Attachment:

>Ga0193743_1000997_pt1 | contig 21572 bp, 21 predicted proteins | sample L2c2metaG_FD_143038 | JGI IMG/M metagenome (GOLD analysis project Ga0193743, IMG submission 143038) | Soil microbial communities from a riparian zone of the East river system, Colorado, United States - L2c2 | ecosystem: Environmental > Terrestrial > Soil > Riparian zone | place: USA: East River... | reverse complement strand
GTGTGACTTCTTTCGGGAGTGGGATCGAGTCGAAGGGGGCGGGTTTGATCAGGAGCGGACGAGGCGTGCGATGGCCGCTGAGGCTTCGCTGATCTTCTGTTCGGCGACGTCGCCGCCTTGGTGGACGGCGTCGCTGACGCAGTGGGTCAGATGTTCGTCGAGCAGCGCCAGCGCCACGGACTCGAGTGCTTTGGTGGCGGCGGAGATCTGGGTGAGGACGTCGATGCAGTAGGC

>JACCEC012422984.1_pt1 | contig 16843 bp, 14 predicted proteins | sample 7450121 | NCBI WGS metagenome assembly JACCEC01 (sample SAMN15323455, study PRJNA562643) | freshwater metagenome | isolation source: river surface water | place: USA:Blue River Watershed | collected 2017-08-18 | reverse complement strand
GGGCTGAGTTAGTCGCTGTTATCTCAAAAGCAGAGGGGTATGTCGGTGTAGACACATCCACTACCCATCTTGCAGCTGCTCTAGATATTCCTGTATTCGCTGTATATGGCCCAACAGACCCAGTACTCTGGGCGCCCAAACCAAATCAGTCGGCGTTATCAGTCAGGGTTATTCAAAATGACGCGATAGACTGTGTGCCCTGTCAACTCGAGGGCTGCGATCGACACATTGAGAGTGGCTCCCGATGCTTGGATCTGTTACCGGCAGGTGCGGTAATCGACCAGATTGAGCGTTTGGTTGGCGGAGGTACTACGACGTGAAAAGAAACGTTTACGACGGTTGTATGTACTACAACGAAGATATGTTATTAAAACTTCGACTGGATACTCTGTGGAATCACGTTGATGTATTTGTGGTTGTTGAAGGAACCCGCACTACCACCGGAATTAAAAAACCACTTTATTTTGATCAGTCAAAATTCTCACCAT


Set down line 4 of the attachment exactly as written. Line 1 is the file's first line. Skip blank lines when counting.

GGGCTGAGTTAGTCGCTGTTATCTCAAAAGCAGAGGGGTATGTCGGTGTAGACACATCCACTACCCATCTTGCAGCTGCTCTAGATATTCCTGTATTCGCTGTATATGGCCCAACAGACCCAGTACTCTGGGCGCCCAAACCAAATCAGTCGGCGTTATCAGTCAGGGTTATTCAAAATGACGCGATAGACTGTGTGCCCTGTCAACTCGAGGGCTGCGATCGACACATTGAGAGTGGCTCCCGATGCTTGGATCTGTTACCGGCAGGTGCGGTAATCGACCAGATTGAGCGTTTGGTTGGCGGAGGTACTACGACGTGAAAAGAAACGTTTACGACGGTTGTATGTACTACAACGAAGATATGTTATTAAAACTTCGACTGGATACTCTGTGGAATCACGTTGATGTATTTGTGGTTGTTGAAGGAACCCGCACTACCACCGGAATTAAAAAACCACTTTATTTTGATCAGTCAAAATTCTCACCAT